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MIT School of Humanities, Arts and Social Sciences - Great Ideas Change the World

Ancient And Medieval Studies


"Mattei Athena,” located in the Louvre Museum; Roman copy of the Greek goddess of wisdom, from 1st century BC/AD, after a 4th century BC Greek original, attributed to Cephisodotos or Euphranor. Photograph by Jastrow (2006); public domain via Wikimedia Commons.


 


Through a wide variety of subjects drawn from a number of disciplines, this program provides a curricular framework for exploring topics in ancient and medieval studies which range from the history of ideas and institutions to that of material artifacts, literature and certain of the original languages. The chronological span of the program includes some 6,500 years between 5000 B.C. and 1500 A.D.

The goal of this program is to develop knowledge and understanding of the more distant past both for itself, in its uniqueness, and as an object of specifically modern questions and methods of inquiry. We are interested in the structure of institutions and social systems, and in relationships between the social order and learned traditions, values, ideologies and ideas. Ancient and medieval studies derive a special claim to our interest from the fact that the record is so full and multiform and that much of it is of exceptionally high quality at once in substance and form.

The concentration requirements consist of four subjects, at least one of which is to be taken in the medieval period by students whose focus is to be the Ancient World, or one in the ancient period by those whose focus is the Middle Ages. Subjects listed below as ANCIENT AND MEDIEVAL may count for either. At least two of the subjects taken towards the concentration must be taken at M.I.T. A HASS Concentration may include only one subject that also counts toward the HASS Distribution Requirement. You may include more than one only if the additional subject will NOT count as a HASS Distribution subject in your degree audit.

Concentrators may count up to two subjects in Greek or Latin or a medieval vernacular (taken at MIT or other institutions) towards the concentration. Students interested in the program should contact the Concentration Advisor.

ANCIENT AND MEDIEVAL

4.605 A Global History of Architecture, HASS-A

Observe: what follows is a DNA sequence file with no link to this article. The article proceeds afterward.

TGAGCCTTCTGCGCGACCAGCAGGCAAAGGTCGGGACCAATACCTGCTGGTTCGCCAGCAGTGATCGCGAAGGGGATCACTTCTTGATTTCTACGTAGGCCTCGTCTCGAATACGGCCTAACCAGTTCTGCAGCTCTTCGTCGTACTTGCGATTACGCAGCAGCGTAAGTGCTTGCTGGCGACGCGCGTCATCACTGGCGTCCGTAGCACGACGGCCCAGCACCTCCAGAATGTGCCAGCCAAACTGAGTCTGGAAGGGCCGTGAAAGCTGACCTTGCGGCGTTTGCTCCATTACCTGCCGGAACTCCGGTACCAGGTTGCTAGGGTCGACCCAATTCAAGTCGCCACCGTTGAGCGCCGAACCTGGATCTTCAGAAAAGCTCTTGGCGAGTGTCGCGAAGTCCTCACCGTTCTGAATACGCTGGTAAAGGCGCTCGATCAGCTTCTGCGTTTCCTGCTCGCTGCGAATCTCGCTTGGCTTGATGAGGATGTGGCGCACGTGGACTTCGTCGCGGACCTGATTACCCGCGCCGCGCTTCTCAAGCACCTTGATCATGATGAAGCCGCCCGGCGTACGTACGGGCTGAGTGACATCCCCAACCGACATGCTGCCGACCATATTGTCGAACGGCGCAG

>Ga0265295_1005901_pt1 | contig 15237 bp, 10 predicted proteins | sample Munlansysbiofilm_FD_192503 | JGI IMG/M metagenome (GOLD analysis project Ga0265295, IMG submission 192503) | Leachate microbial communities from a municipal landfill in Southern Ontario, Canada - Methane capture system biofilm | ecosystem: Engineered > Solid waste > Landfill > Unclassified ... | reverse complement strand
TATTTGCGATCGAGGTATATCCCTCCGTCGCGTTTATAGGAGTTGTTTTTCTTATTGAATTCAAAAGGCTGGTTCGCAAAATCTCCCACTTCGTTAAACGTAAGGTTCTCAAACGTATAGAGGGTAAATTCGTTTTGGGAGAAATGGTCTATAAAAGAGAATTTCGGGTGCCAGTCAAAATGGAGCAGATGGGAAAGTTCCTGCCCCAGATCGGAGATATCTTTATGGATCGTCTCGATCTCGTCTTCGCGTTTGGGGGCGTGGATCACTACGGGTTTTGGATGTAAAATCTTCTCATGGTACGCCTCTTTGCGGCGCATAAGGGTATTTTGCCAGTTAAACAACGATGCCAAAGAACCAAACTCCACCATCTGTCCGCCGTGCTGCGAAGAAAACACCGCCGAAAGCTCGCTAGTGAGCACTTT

21H.007J Empire: Introduction to Ancient and Medieval Studies [21L.014], HASS-H, CI-H
21H.333 Early Christianity, HASS-H
21L.001 Foundations of Western Literature: Homer to Dante, HASS-H, CI-H
21L.611 Latin I [6-unit course] **
21L.612 Latin II [6-unit course] **

ANCIENT

3.982 The Ancient Andean World, HASS-S
3.983 Ancient Mesoamerican Civilization, HASS-S
3.993 Archaeology of the Middle East, HASS-S
21H.130 The Ancient World: Greece, HASS-H, CI-H
21H.132 The Ancient World: Rome, HASS-H, CI-H
21H.236 The Making of a Roman Emperor, HASS-H
21H.237 The City of Athens in the Age of Pericles, HASS-H
21H.239 The City of Rome in the Age of the Caesars, HASS-H
21H.331 Julius Caesar and the Fall of the Roman Republic, HASS-H
21L.455 Classical Literature, HASS-H
21L.458 The Bible, HASS-H

MEDIEVAL

4.614 Architecture in the Islamic World, HASS-A
4.635 Early Modern Architecture and Art, HASS-A
21H.133 The Medieval World: CE 200-1500, HASS-H
21H.134J Medieval Economic History in Comparative Perspective [14.70], HASS-S, CI-H
21H.160 Islam, the Middle East, and the West, HASS-H
21H.238 The Vikings, HASS-H
21H.334 The World of Charlemagne, HASS-H, CI-H
21L.460 Medieval Literature, HASS-H
21M.220 Early Music, HASS-A

This list is not exhaustive. Relevant subjects that are no longer offered and subjects with variable topics (such as “special subjects” or “selected topics” courses, for example) may also be counted at the discretion of the concentration advisor.

[ ] Jointly listed subjects
** These two 6-unit classes may be combined by petition to form one 12-unit HASS-Elective

Additional information can be obtained from the Concentration Advisor:
Professor Anne McCants, E51-263, x8-6669
Or from the History Office, E51-255, x3-4965